The war for talent is fiercer than ever, and companies are fighting hard to keep their key players. In 2017, getting a signed offer letter does not mean a search is “closed”. Ensuring a successful exit can sometimes be the riskiest part of a search! Here’s how to coach your candidate on navigating a counter offer, and avoid the embarrassment and cost of losing to one:
1. Have “The Talk!” with your finalist prior to offer stage. It goes something like this:
“Resigning will be tough. You’re very good, so your current company isn’t going to let you go easily. I know you want to make a change for these reasons (replay the benefits of this new opportunity, and some of the negatives he/she laid out about current situation). If you’d even give consideration to a counter, let’s slow our discussions down right now. I’m not willing to work this offer process with my CEO/Board (and I will be “going to bat for you” to maximize our offer here), close out or put on hold other finalists, and then risk the disruption it’ll cause IF you aren’t strong in your convictions when you do resign. Assuming we come to alignment around offer terms, and reach an agreement…I need to know you’re 100% “in,” and will not even consider a counter. I wanted to have this conversation with you up front to make sure we’re on the same page and mitigate risk on all sides.”
Having this discussion PRIOR to extending an offer puts a candidate on notice, deepens their commitment to following through, and psychologically makes it harder for them to reverse course.
2. Give some advice regarding how to approach the actual resignation…
Experience shows “ripping the Band-Aid off” is the only way to go. It may seem more painful at first, but it goes away faster and smoother. The company will get over it and long term relationships will stay intact. On the other hand, if you instead pull the Band-Aid off slowly (i.e. “I’m thinking about making a change”), the company will see an opening and pull out all the stops to keep you. That scenario never ends well. Don’t give an opening. Your boss (whether it be the CEO, or another senior officer) will extend personal political capital to keep you – he’ll engage either his Board of Directors, or other Execs to create a process (or a counter offer) that ensures you stay. That’s when long term relationships are jeopardized. Once that cycle starts, and you still resign (which you will) it then becomes personal. Now they’re even more offended, and you’re in bridges burning territory. The pain of those wounds takes a long time to heal.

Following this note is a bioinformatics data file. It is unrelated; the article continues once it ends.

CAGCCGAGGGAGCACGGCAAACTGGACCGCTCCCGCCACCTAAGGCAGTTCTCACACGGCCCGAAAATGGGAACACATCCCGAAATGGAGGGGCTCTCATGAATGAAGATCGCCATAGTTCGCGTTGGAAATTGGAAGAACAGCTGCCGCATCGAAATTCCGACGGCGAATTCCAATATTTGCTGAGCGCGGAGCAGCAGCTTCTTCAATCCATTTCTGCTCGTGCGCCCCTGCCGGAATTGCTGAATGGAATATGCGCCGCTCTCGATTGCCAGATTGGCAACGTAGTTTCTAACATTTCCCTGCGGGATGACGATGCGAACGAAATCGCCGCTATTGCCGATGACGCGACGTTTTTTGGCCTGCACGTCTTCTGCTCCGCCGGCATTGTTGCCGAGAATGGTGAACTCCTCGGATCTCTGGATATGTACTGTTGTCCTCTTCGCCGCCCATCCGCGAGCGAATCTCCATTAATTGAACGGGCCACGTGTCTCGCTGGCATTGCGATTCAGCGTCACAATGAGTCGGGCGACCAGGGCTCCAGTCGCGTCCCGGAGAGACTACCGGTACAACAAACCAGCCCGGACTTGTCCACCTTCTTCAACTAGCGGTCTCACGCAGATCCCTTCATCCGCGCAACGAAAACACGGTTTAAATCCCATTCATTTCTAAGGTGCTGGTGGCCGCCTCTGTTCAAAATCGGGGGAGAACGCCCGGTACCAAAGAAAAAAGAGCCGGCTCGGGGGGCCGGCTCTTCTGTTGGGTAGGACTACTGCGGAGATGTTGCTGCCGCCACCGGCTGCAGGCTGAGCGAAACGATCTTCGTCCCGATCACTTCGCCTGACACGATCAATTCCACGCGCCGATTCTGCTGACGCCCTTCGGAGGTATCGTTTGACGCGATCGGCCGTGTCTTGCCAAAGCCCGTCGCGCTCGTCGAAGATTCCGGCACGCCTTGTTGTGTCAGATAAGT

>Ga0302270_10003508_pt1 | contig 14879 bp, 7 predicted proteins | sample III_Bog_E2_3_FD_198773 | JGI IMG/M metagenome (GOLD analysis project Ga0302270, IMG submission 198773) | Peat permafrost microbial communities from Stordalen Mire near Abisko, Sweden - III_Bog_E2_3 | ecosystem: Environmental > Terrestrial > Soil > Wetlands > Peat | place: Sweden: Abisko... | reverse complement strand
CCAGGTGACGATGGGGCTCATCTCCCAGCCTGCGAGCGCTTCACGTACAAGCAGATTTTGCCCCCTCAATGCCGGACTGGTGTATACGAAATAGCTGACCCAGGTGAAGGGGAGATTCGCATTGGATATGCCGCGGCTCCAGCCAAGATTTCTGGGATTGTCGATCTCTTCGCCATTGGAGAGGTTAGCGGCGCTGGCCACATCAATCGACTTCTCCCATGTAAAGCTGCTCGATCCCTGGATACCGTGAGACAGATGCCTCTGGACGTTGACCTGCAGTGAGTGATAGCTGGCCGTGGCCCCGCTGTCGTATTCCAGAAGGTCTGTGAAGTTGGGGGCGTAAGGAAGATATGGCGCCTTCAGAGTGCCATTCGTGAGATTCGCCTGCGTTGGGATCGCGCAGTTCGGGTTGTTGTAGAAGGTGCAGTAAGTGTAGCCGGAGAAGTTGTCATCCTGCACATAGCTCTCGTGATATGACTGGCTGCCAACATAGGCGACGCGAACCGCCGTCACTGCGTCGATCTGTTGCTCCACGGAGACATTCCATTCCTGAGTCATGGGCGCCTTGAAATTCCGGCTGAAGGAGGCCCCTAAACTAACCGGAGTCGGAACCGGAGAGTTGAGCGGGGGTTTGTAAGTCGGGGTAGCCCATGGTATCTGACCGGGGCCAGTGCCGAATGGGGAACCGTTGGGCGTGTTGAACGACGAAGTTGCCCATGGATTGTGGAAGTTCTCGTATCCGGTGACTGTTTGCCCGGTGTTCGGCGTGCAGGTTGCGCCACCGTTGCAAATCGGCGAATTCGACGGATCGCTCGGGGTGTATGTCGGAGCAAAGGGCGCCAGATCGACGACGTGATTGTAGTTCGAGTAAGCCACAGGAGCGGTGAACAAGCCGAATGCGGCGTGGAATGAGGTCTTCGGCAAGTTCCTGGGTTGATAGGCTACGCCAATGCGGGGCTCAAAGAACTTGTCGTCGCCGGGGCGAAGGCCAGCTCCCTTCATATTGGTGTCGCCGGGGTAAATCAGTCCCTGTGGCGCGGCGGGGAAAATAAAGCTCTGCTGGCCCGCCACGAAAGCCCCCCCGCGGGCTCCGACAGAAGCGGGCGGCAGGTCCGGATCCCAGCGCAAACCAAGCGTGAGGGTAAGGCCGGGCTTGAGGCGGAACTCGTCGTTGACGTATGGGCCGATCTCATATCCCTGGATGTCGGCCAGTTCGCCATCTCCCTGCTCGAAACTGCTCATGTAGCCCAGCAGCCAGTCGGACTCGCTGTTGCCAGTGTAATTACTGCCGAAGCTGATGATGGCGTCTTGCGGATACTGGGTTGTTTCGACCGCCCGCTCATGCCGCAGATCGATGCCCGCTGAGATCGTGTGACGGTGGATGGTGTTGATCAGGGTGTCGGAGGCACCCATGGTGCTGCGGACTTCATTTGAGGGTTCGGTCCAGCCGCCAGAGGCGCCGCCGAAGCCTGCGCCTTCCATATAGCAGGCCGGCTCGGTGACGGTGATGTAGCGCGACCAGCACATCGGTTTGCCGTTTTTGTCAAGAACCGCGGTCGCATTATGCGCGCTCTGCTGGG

Don’t make it personal. Give reasons for leaving that are outside of their control – shorter commute, bigger job, more money, wife/husband encouraging a change, you didn’t want to stagnate. Anything that doesn’t place blame, don’t make it anyone’s fault that you’re leaving.
Check out this advice for candidates when they resign, from my Partner Mike Doonan. It’s golden.
3. If a counter offer does come, these are the themes to focus on….
“It’s the desperate companies that resort to counter offers. Entities under pressure, or struggling to retain talent, pull out all the stops and use ambush tactics to get execs to stay. You should be flattered…but realize it’s time to be “constructively selfish” and focus on YOUR future. If they are working overly hard to keep you, the company and its leadership have their own worries. Beware.”
“Statistics show that if you accept a counter offer, the probability of voluntarily leaving in six months or being let go within one year is extremely high. (We have heard 80% in six months to one year.) Why? It wreaks havoc on relationships and your image within the company:
- The dynamic with your boss changes.
- Other team members hear about the counter offers…and once that happens your relationship with them won’t be the same. Human nature. It affects trust, and any promotion or recognition will be viewed as “because you resigned”.
- Your personal mindset will have changed too. You’re no longer mentally committed. When frustrating things happen, that feeling will be magnified like never before. You’ll see constant reminders of why you resigned in the first place.”
“One pep talk shouldn’t change what you’ve been feeling. Staying somewhere you don’t want to be for short term cash, or out of a sense of guilt, is a bad move. Invest in the long term career by sticking with your decision.”
“Selfishly, your boss knows you’ll be painful to replace (it’ll cost money, time, resources). Remember: this is short term behavior and driven from a selfish place on his or her side. It’s not about your well-being anymore, it’s about them protecting themselves.”
“Finally, and most importantly – it’s low integrity to accept and then change your mind on an offer. Reputations get damaged for doing that kind of thing. It disrupts the company you were about to join, they will have shut down other candidates in good faith. You don’t want to go there.”
4. Give the bear hug.
Of course, nice gestures and continued engagement with the candidate after getting a signed offer go a long way too…like a “welcome” gift basket with schwag sent to their home address, doing a social dinner/drinks with the team, or having Board Members/peer executives call to congratulate and welcome them to the company. These types of things can really work to cement a commitment, and either way, it definitely makes a candidate feel great about joining you!